'Moss': our first take - KSLA News 12 Shreveport, Louisiana News Weather & Sports

'Moss': our first take

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Since the current wave of consumer-grade virtual reality headsets launched in 2016, developers have used the feeling of presence that comes with the technology to make players feel like they themselves are characters in the games they’re playing. With elements like motion controls, games can treat players like they’re part of the virtual worlds they would otherwise interact with through a controller, staring at a screen.

Moss uses that sensation to marry two different kinds of game into a smart, hybrid experience. One is a traditional third-person adventure game, in which you use a controller to steer a character around a world, fighting enemies and climbing ledges. The other is the kind of game virtual reality developers have already started turning out, in which you’re immersed in the virtual space and can reach out and interact with the world in a lot of the same ways you interact with reality every day.


With one controller, you play both as yourself and Moss‘s main character, a sword-swinging mouse named Quill. who fights off clockwork beetles and solves puzzles as she endeavors to save a family member. You control Quill like you’d play any other game: The left analog stick makes her walk and buttons on the controller cause her to complete actions like fighting and jumping. But Moss also treats the entire controller itself as a motion control. Using the Playstation Camera and sensors in the DualShock 4 to track the controller’s movements in three-dimensional space, you can reach out with the entire controller to “grab” and move virtual objects, using one of the shoulder buttons to replicate grasping and releasing.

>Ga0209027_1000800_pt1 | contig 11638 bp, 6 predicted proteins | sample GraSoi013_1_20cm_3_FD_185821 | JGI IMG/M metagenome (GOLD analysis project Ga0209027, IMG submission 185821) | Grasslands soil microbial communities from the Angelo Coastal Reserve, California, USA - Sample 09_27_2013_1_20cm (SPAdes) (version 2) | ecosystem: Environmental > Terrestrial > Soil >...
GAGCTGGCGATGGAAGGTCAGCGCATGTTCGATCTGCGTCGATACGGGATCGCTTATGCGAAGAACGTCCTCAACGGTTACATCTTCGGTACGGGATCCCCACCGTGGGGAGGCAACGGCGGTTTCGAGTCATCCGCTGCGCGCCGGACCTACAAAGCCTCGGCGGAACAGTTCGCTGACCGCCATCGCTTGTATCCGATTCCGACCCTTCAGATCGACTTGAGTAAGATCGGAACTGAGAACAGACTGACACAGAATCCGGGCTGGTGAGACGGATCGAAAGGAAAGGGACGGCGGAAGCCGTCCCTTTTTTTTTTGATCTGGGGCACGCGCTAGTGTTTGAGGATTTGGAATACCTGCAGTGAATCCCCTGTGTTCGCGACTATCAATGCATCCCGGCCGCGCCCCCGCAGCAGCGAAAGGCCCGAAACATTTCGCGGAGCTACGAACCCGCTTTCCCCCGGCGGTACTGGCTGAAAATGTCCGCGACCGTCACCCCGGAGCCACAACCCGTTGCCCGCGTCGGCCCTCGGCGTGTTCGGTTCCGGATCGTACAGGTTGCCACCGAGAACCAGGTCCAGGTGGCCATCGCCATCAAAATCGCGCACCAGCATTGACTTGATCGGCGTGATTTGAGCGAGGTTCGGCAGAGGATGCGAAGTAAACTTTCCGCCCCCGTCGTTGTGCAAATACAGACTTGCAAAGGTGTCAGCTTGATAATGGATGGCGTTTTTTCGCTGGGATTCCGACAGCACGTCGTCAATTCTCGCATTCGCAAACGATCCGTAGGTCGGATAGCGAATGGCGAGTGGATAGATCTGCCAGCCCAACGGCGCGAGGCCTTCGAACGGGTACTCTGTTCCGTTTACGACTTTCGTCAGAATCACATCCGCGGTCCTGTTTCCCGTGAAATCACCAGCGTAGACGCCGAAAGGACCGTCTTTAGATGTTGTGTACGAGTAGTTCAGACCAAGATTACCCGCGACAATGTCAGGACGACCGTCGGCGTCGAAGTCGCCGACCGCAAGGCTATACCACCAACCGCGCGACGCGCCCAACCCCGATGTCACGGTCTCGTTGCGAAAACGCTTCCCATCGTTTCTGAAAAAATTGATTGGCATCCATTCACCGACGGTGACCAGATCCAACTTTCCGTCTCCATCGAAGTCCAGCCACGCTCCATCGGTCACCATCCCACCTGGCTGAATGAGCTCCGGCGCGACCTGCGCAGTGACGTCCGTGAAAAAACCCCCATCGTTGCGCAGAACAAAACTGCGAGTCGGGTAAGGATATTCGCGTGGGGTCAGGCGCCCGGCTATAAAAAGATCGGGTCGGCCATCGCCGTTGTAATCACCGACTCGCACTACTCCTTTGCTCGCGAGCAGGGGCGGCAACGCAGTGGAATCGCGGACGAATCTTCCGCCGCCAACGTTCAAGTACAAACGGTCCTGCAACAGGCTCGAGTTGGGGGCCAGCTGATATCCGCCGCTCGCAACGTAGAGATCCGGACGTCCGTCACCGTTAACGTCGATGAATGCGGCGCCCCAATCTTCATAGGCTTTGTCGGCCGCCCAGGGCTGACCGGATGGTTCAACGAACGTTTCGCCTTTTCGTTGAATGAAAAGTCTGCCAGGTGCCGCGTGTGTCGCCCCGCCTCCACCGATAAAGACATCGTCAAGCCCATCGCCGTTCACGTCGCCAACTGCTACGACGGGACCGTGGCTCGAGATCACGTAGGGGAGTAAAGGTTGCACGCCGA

It’s the same principle VR players see with Sony’s Playstation Move controllers or the controls used with the Oculus Rift or HTC Vive, and motion control like this is getting plenty of use in virtual reality. Both control formats are standard on their own, but Moss marries them together to make something new. Using both kinds of controls at the same time, to do two separate kinds of actions, freshens up the game’s action-adventure mechanics — one that takes advantage of virtual reality.

Developer Polyarc hopes that additional layer of presence will cause players to form a connection with Quill as they get lost in Moss. The studio is also working to make sure that, even in virtual reality, players are as comfortable as possible at all times. Both those ideas work together to encourage players to lose themselves in Moss‘s world.